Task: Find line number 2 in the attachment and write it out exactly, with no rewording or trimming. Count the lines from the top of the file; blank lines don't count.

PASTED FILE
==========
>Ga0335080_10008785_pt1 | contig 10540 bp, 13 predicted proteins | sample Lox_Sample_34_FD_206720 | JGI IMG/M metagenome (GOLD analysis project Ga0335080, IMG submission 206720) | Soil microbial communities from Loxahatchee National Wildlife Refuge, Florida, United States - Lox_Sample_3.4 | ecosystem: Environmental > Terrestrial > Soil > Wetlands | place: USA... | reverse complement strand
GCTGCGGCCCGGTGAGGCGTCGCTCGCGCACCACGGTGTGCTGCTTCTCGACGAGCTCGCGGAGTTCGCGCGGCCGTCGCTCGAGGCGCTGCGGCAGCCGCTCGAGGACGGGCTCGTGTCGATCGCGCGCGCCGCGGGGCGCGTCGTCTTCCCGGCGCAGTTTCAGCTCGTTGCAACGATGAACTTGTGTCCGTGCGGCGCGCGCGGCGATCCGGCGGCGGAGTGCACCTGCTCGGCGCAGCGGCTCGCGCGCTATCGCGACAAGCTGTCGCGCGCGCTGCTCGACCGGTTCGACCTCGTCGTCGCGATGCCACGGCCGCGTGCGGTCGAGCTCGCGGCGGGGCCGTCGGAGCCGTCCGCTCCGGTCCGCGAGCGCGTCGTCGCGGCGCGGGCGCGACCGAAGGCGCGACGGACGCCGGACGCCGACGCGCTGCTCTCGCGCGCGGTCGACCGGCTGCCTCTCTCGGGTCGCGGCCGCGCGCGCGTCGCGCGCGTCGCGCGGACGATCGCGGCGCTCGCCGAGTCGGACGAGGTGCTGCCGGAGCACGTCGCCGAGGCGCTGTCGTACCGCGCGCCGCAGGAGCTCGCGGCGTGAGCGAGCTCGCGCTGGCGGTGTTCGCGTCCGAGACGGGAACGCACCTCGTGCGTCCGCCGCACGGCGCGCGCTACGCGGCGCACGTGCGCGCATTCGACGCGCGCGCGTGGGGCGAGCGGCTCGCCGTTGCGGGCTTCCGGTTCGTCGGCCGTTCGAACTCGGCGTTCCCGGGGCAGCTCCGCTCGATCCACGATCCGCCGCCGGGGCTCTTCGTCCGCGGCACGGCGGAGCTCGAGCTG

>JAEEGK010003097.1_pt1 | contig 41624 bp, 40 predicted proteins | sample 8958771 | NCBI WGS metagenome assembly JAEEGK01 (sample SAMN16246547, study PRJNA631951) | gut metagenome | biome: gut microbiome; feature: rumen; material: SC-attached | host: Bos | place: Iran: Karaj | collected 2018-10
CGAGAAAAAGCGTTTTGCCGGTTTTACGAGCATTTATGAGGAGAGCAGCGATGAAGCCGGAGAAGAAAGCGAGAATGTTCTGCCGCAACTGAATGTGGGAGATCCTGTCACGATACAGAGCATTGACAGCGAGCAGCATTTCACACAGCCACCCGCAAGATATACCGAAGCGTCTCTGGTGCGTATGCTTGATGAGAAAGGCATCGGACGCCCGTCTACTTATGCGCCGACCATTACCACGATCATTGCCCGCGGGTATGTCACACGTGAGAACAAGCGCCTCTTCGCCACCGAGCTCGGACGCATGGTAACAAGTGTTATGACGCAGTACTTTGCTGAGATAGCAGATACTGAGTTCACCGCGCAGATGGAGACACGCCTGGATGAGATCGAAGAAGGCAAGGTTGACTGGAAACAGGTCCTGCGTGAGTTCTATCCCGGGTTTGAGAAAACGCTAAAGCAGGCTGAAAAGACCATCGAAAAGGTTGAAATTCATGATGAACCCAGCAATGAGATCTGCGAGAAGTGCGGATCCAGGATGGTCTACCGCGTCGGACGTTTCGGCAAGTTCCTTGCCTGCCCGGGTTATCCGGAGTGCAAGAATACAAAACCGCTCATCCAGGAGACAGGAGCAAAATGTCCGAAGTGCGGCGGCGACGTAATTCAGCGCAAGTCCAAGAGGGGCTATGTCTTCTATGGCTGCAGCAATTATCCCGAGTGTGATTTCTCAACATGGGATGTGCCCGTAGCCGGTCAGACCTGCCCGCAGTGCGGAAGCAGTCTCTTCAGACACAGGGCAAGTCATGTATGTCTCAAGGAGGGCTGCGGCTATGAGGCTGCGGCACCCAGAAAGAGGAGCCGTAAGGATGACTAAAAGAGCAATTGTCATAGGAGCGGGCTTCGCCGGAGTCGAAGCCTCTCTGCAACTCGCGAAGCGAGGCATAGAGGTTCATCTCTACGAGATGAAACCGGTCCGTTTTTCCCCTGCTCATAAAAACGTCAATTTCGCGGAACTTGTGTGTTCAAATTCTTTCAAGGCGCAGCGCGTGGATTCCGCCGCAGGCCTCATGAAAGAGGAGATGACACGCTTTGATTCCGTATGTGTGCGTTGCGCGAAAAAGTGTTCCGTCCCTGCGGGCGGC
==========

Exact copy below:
GCTGCGGCCCGGTGAGGCGTCGCTCGCGCACCACGGTGTGCTGCTTCTCGACGAGCTCGCGGAGTTCGCGCGGCCGTCGCTCGAGGCGCTGCGGCAGCCGCTCGAGGACGGGCTCGTGTCGATCGCGCGCGCCGCGGGGCGCGTCGTCTTCCCGGCGCAGTTTCAGCTCGTTGCAACGATGAACTTGTGTCCGTGCGGCGCGCGCGGCGATCCGGCGGCGGAGTGCACCTGCTCGGCGCAGCGGCTCGCGCGCTATCGCGACAAGCTGTCGCGCGCGCTGCTCGACCGGTTCGACCTCGTCGTCGCGATGCCACGGCCGCGTGCGGTCGAGCTCGCGGCGGGGCCGTCGGAGCCGTCCGCTCCGGTCCGCGAGCGCGTCGTCGCGGCGCGGGCGCGACCGAAGGCGCGACGGACGCCGGACGCCGACGCGCTGCTCTCGCGCGCGGTCGACCGGCTGCCTCTCTCGGGTCGCGGCCGCGCGCGCGTCGCGCGCGTCGCGCGGACGATCGCGGCGCTCGCCGAGTCGGACGAGGTGCTGCCGGAGCACGTCGCCGAGGCGCTGTCGTACCGCGCGCCGCAGGAGCTCGCGGCGTGAGCGAGCTCGCGCTGGCGGTGTTCGCGTCCGAGACGGGAACGCACCTCGTGCGTCCGCCGCACGGCGCGCGCTACGCGGCGCACGTGCGCGCATTCGACGCGCGCGCGTGGGGCGAGCGGCTCGCCGTTGCGGGCTTCCGGTTCGTCGGCCGTTCGAACTCGGCGTTCCCGGGGCAGCTCCGCTCGATCCACGATCCGCCGCCGGGGCTCTTCGTCCGCGGCACGGCGGAGCTCGAGCTG